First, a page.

Modern Recruiting Techniques - Early Hire Opportunities
Darwin L. King
Jonathan F. Bertoline
Christopher B. Fehl
Jerrod J. Whelan
The Changing Face of the Recruiting Process
The recruiting process has changed significantly in the
last few years. Big Five accounting firms, in particular, are recruiting
top students earlier in their college years. Students who enroll in a
five-year MBA/Accounting program are often approached during the summer
following their senior year and are being offered a variety of options
that allow the firms an opportunity to evaluate them. These options include
full summer internships, one-week leadership conferences, and mentor programs.
Each of these techniques are being used by accounting firms to locate
and hire top graduates.
This article reviews the experiences of three five year
accounting students who were offered a full time position with a Big Five
accounting firm prior to their last year of study. In prior years, the
fall semester of the student's final year was filled with interviews and
related social events, which required a significant amount of time. These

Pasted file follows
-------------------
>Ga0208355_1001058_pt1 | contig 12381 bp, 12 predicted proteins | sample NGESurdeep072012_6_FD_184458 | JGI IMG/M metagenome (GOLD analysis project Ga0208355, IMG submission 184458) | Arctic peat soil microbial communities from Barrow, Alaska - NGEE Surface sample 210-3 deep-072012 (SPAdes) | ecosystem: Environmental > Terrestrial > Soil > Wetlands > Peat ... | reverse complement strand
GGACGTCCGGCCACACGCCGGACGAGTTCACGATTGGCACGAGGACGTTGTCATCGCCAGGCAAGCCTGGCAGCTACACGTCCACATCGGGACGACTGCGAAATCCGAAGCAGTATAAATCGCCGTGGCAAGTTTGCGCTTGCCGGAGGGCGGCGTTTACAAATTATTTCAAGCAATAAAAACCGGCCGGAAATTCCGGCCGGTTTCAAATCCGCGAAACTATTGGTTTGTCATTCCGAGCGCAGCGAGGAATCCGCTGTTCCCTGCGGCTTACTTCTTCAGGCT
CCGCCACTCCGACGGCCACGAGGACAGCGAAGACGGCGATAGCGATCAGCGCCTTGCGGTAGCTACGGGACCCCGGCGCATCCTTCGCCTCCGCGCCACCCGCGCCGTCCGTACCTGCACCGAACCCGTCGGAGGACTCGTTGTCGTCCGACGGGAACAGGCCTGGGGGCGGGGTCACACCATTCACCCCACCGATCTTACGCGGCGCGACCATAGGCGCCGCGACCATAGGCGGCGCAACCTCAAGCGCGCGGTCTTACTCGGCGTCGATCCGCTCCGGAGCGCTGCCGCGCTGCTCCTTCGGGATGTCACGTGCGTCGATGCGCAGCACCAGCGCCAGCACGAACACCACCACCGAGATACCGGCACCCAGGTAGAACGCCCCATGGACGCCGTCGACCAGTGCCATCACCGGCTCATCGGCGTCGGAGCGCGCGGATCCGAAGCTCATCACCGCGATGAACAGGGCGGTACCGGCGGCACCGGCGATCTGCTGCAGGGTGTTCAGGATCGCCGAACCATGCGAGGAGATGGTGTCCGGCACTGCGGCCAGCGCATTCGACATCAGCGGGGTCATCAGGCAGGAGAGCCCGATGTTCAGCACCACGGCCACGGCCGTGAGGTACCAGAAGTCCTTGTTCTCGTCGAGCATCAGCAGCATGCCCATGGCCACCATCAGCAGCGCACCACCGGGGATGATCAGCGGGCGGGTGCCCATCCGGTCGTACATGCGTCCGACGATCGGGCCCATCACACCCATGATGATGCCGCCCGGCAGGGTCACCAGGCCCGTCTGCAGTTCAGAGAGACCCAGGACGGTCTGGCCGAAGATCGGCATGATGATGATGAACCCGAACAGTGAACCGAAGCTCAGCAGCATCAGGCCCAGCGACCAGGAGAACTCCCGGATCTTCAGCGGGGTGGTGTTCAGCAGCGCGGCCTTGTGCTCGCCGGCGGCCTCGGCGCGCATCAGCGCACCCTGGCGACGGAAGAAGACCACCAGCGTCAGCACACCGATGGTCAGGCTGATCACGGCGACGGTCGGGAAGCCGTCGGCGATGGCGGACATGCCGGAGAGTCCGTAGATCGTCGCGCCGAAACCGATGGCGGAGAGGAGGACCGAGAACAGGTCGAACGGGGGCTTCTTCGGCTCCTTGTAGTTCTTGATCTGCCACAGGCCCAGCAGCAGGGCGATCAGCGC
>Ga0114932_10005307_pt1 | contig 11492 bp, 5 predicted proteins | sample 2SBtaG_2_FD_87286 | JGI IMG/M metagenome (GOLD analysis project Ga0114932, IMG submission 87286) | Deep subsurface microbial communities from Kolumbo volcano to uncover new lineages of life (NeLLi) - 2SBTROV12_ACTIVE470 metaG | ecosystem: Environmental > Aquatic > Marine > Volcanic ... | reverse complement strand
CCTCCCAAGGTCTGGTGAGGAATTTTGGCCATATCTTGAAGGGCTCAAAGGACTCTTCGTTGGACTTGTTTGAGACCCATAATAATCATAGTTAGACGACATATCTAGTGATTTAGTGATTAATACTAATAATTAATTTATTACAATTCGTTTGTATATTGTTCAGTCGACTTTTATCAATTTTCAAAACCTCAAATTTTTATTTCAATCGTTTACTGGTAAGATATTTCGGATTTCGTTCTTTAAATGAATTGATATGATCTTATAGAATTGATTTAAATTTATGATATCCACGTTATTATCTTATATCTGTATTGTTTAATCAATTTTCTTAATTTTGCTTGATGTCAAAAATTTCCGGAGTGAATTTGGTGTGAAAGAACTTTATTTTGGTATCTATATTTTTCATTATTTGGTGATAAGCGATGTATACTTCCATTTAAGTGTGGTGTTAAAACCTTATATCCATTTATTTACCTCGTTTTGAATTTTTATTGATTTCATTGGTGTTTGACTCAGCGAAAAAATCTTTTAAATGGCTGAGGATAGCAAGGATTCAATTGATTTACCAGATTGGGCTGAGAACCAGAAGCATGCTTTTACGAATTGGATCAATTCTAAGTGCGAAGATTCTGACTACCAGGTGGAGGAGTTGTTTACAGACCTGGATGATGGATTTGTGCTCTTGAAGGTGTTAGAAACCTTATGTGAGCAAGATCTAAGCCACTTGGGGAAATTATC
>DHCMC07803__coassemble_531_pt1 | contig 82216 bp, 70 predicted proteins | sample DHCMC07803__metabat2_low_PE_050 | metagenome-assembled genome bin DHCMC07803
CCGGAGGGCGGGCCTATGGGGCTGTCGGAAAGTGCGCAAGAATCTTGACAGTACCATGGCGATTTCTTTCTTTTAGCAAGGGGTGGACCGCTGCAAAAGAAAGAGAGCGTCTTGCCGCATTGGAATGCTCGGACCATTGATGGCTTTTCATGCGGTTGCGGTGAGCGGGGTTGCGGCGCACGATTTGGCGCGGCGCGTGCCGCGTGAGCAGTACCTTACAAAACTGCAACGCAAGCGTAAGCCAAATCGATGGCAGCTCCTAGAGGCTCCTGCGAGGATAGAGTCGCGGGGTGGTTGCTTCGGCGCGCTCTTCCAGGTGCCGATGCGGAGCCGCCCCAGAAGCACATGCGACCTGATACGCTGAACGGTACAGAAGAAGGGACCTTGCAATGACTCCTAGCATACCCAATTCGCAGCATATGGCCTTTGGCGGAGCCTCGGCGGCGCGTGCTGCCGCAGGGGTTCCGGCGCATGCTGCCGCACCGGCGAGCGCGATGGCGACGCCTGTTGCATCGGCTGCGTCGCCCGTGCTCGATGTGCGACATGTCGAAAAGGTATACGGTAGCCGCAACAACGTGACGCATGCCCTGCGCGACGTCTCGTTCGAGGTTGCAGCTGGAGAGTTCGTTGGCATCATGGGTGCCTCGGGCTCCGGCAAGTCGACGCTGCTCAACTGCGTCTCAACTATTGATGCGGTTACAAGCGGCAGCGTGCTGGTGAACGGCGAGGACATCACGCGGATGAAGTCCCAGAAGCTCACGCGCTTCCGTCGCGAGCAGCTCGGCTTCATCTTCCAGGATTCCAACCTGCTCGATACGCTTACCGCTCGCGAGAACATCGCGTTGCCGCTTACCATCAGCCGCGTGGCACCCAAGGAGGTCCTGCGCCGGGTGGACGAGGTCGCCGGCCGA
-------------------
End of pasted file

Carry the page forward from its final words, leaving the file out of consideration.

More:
three students were able to concentrate on their MBA studies during this
final year of coursework with the knowledge that they had a signed contract
for future employment.
The purpose of this article is to alert students with
a good academic background of accounting firms desire to "lock in" students
at an earlier date by using a variety of new recruiting techniques. For
students who are good at planning ahead, these opportunities may eliminate
much of the stress associated with the normal fall semester interviewing
season. They can begin their last fall semester with a relaxed attitude
resulting from the knowledge that they have located a full time position.
Three Student Examples
In order to better understand these new recruiting techniques,
three students graduating with their MBA degrees in the five year accounting
program at St. Bonaventure University in May 1999 provided their story
of how they found full time employment. Each of these stories is somewhat
different but each student benefited from early planning in the recruitment
process. Jon Bertoline, Chris Fehl, and Jerrod Whelan each found full
time employment with a Big Five accounting firm prior to the fall semester
of their fifth year. This fact provided each of them with an exceptionally
positive mental attitude as their final year began in August 1998.
Jon Bertoline planned to utilize a summer internship
for two reasons. First, in his words, the internship is a "sneak preview
of a yet to be released movie". He hoped to discover first hand if he
really liked public accounting and had chosen the right field of study.
Also, he would be able to review the "personality" of the firm where he